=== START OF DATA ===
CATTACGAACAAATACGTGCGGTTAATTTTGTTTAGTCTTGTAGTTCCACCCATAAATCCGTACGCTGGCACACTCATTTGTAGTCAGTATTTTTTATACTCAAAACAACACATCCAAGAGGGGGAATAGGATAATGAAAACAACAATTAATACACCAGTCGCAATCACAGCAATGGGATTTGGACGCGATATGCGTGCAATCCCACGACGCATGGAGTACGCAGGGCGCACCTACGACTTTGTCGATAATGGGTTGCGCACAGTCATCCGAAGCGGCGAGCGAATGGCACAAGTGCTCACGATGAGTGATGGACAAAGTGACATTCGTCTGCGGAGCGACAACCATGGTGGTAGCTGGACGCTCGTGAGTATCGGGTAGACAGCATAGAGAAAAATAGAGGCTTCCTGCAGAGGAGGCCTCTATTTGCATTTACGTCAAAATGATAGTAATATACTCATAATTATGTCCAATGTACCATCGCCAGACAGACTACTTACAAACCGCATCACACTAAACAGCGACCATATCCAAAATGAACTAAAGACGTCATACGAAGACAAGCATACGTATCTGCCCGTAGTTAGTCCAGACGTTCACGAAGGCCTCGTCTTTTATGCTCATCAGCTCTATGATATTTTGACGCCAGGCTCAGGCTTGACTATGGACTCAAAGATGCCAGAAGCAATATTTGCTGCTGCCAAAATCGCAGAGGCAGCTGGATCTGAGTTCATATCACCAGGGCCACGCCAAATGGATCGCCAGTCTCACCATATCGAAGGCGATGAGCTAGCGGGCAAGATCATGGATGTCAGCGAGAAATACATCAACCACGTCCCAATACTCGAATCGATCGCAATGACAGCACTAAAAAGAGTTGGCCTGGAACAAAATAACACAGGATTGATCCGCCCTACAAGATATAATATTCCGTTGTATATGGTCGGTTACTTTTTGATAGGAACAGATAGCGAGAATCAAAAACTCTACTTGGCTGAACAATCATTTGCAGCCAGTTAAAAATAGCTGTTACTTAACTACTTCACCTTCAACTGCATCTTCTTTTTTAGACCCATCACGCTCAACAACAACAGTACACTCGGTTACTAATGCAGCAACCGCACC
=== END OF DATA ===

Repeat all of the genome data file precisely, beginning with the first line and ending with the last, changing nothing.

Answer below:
CATTACGAACAAATACGTGCGGTTAATTTTGTTTAGTCTTGTAGTTCCACCCATAAATCCGTACGCTGGCACACTCATTTGTAGTCAGTATTTTTTATACTCAAAACAACACATCCAAGAGGGGGAATAGGATAATGAAAACAACAATTAATACACCAGTCGCAATCACAGCAATGGGATTTGGACGCGATATGCGTGCAATCCCACGACGCATGGAGTACGCAGGGCGCACCTACGACTTTGTCGATAATGGGTTGCGCACAGTCATCCGAAGCGGCGAGCGAATGGCACAAGTGCTCACGATGAGTGATGGACAAAGTGACATTCGTCTGCGGAGCGACAACCATGGTGGTAGCTGGACGCTCGTGAGTATCGGGTAGACAGCATAGAGAAAAATAGAGGCTTCCTGCAGAGGAGGCCTCTATTTGCATTTACGTCAAAATGATAGTAATATACTCATAATTATGTCCAATGTACCATCGCCAGACAGACTACTTACAAACCGCATCACACTAAACAGCGACCATATCCAAAATGAACTAAAGACGTCATACGAAGACAAGCATACGTATCTGCCCGTAGTTAGTCCAGACGTTCACGAAGGCCTCGTCTTTTATGCTCATCAGCTCTATGATATTTTGACGCCAGGCTCAGGCTTGACTATGGACTCAAAGATGCCAGAAGCAATATTTGCTGCTGCCAAAATCGCAGAGGCAGCTGGATCTGAGTTCATATCACCAGGGCCACGCCAAATGGATCGCCAGTCTCACCATATCGAAGGCGATGAGCTAGCGGGCAAGATCATGGATGTCAGCGAGAAATACATCAACCACGTCCCAATACTCGAATCGATCGCAATGACAGCACTAAAAAGAGTTGGCCTGGAACAAAATAACACAGGATTGATCCGCCCTACAAGATATAATATTCCGTTGTATATGGTCGGTTACTTTTTGATAGGAACAGATAGCGAGAATCAAAAACTCTACTTGGCTGAACAATCATTTGCAGCCAGTTAAAAATAGCTGTTACTTAACTACTTCACCTTCAACTGCATCTTCTTTTTTAGACCCATCACGCTCAACAACAACAGTACACTCGGTTACTAATGCAGCAACCGCACC